Like a solid utility player in baseball, the Samsung Chromebook Plus smoothly handles tasks in all sorts of situations. Need a laptop? Tilt the screen above the standard Chrome OS keyboard with touchpad, then run any Chrome OS app. Need an Android app? Go to Google Play, then search and install an app from the store. Need a tablet? Flip the screen around behind the keyboard, then navigate Chrome OS or Android apps on the touchscreen with either your fingers or the included stylus. The Chromebook Plus will also work in tent-mode, positioned upside-down in a V-shape.
And, like a utility player, the Chromebook Plus comes close, but can’t quite match the abilities of the best position players. The keyboard is solid, but not backlit like the best keyboards available. Speaker volume is adequate, but not as loud as you might like. The ARM-based OP1 processor (see: http://whatisop.com/) delivers all-day battery life, but can’t match the speed of the fastest Chromebook laptops. The 720p webcam works well, but lacks the high-resolution found on top-of-the line phones and tablets. And at 2.38 pounds, it’s light for a laptop, but heavy for tablet.
With all that said, the Samsung Chromebook Plus delivers a few features that I think make it a compelling Chrome OS device.
The screen of the Samsung Chromebook Plus may be the device’s standout feature. It’s a 12.3-inch, 2400 x 1600 pixel, 3:2 aspect ratio touchscreen that can be adjusted to be very bright. (The specs report up to 400 nits.) By default, the display arrives set for 1200 x 800 resolution. I suggest you experiment with different resolution settings–I found that 1350 x 900 resolution worked best for my middle-aged eyes.
Lightly press the stylus to remove it from a built-in storage compartment, near the top-right of the keyboard. When you remove the stylus, a menu appears with options to capture a screenshot, create a new note, or switch to either a laser-pointer or magnifying-glass mode. After you capture a screen image, you can copy the image to the clipboard or open the image to annotate it.
The default note and image annotation tool is Google Keep, which offers pen, marker, and highlighter tools. There’s also an erase option, which lets you tap a specific line or shape to remove it, as well as a selection tool you can use to select shapes in a rectangular area, then move them to a different spot on the note. (You can choose to use another app for notes, if you don’t want to use Keep.)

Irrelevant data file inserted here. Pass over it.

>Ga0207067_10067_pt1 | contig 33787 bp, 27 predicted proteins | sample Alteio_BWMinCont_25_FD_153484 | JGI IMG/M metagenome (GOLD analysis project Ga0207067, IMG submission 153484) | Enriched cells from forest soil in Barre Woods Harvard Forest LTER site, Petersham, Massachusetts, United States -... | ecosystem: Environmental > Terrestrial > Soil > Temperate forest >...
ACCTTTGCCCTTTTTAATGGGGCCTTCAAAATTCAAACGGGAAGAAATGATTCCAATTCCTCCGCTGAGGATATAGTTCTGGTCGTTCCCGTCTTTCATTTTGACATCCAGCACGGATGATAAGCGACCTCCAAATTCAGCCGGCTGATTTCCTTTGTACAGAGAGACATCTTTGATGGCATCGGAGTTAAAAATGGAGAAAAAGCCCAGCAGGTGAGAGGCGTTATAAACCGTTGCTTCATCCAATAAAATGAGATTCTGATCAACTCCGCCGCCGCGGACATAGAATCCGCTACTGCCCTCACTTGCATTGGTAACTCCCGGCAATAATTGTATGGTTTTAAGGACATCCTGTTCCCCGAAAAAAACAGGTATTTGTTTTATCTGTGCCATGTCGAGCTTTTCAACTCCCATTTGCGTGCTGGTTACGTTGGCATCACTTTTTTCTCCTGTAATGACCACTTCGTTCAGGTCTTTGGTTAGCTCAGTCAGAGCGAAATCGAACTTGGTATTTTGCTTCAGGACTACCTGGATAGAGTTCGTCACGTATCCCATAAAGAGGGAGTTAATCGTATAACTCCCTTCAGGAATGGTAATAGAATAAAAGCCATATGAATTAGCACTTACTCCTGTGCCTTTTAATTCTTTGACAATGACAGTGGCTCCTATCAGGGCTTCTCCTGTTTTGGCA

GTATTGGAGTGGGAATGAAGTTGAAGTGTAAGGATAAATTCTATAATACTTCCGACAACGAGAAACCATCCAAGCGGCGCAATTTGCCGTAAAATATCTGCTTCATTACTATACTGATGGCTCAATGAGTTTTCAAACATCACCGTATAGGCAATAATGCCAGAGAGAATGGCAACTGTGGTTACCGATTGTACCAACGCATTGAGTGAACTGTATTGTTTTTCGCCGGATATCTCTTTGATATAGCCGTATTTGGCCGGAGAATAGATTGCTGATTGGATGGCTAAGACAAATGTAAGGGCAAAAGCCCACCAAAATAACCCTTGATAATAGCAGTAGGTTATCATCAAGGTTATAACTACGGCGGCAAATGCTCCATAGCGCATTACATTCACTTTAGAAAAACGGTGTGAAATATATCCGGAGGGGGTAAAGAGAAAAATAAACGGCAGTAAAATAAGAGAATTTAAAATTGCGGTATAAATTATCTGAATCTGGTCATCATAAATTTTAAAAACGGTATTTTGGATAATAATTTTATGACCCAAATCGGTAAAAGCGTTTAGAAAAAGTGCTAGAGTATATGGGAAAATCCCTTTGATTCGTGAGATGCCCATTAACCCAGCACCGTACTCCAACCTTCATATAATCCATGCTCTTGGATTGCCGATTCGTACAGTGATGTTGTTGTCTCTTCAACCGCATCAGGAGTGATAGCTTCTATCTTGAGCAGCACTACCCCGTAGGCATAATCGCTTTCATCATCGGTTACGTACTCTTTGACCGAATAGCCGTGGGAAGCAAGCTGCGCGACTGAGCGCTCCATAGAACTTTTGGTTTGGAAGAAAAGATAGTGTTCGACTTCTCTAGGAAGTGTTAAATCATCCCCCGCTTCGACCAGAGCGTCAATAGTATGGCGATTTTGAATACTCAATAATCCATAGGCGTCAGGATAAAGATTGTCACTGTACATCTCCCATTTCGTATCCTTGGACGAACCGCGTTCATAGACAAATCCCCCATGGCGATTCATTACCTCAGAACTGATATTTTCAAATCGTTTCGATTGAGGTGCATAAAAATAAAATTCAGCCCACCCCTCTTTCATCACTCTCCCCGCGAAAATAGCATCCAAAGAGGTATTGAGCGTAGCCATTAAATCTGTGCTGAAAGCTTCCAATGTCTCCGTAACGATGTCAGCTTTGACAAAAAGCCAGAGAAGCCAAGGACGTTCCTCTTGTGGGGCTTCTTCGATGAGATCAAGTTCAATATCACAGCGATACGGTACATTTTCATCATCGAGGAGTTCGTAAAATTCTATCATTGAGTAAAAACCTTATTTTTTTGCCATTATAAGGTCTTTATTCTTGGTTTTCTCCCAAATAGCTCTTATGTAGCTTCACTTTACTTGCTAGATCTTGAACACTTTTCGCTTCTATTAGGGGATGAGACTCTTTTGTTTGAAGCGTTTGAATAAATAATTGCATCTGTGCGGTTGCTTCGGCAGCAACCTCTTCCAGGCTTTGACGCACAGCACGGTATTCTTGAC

3. Software: Android apps
Android apps deliver access to apps and information not otherwise accessible on a Chromebook. For example, I’ve installed drawing apps, such as Autodesk SketchBook and Infinite Design, as well as reading apps, such as Texture–full-page magazine layouts look great on the Chromebook Plus held in portrait mode. In order to install Android apps, you need to allow access to the Google Play Store in the Chromebook settings.
Android apps work well with the stylus: Tapping, selecting items, and sketching all work as expected. However, when I draw a long line quickly, I notice a lag of around ¼-inch. In practice, this isn’t a problem, I just draw long lines a bit more slowly. Otherwise, the stylus performance is predictable in Android apps.
For G Suite accounts, an administrator can control access to Android apps on Chrome OS, just as they can on other Android devices. So if you’re an administrator and deploy a Chromebook Plus at work, you don’t need to worry about people installing games or random apps. You can add apps to a whitelist, and can also prevent people from uninstalling specific apps, if you choose.
While it may not be an important feature for some people, I greatly appreciate that the Chromebook Plus is silent. There’s no fan. The Chromebook Plus also stays cool, even after extended use. Both of those features are signs of a well-designed device. To me, there’s nothing more distracting than a fan that spins-up at random times. I’ll choose a fanless device over a faster device any day.
For me, all of the features–the touchscreen, the stylus, the silence, the flexibility, the weight, and the software–make the Samsung Chromebook Plus an excellent device for presentations. Display an image, select magnifying glass mode for the stylus, then tap-and-hold to show details. Laser pointer mode turns your stylus into a red dot you can drag around the screen to indicate items. If you need to navigate while in laser pointer mode, use the keyboard or touch the screen.
You’ll need additional equipment to show the screen of the Chromebook Plus on an external display. For wired connections, you’ll need a USB-C to HDMI and/or VGA adaptor. For wireless screencasting, you can cast your screen with Google Cast to any Chromecast device. Cast from the Settings area if you want to share your entire display (and want the stylus laser pointer to work!), or cast a single tab from the three-dot menu option if you just want to show the contents of a single tab. (You can show your screen on an Apple TV with the purchase of AirParrot 2 for Chrome.)
Samsung Chromebook Plus: Utility player
When I look for alternatives to the Samsung Chromebook Plus, I can find faster laptops, lighter tablets, and less expensive Chromebooks. I see plenty of devices that exceed the Chromebook Plus’s capabilities in a specific feature. That’s expected: A position player typically outperforms a utility player. (As a Detroit Tigers fan, I expect Miguel Cabrera to outperform Andrew Romine when it comes to hitting. But, over the course of a season, I expect to see Andrew Romine play every position on the field and perform well.)
I think the Chromebook Plus is the first device to show us the utility of Android, a touchscreen, and a stylus blended with Chrome OS. The Samsung Chromebook Plus is a utility player that every organization using Chrome OS should have on their roster.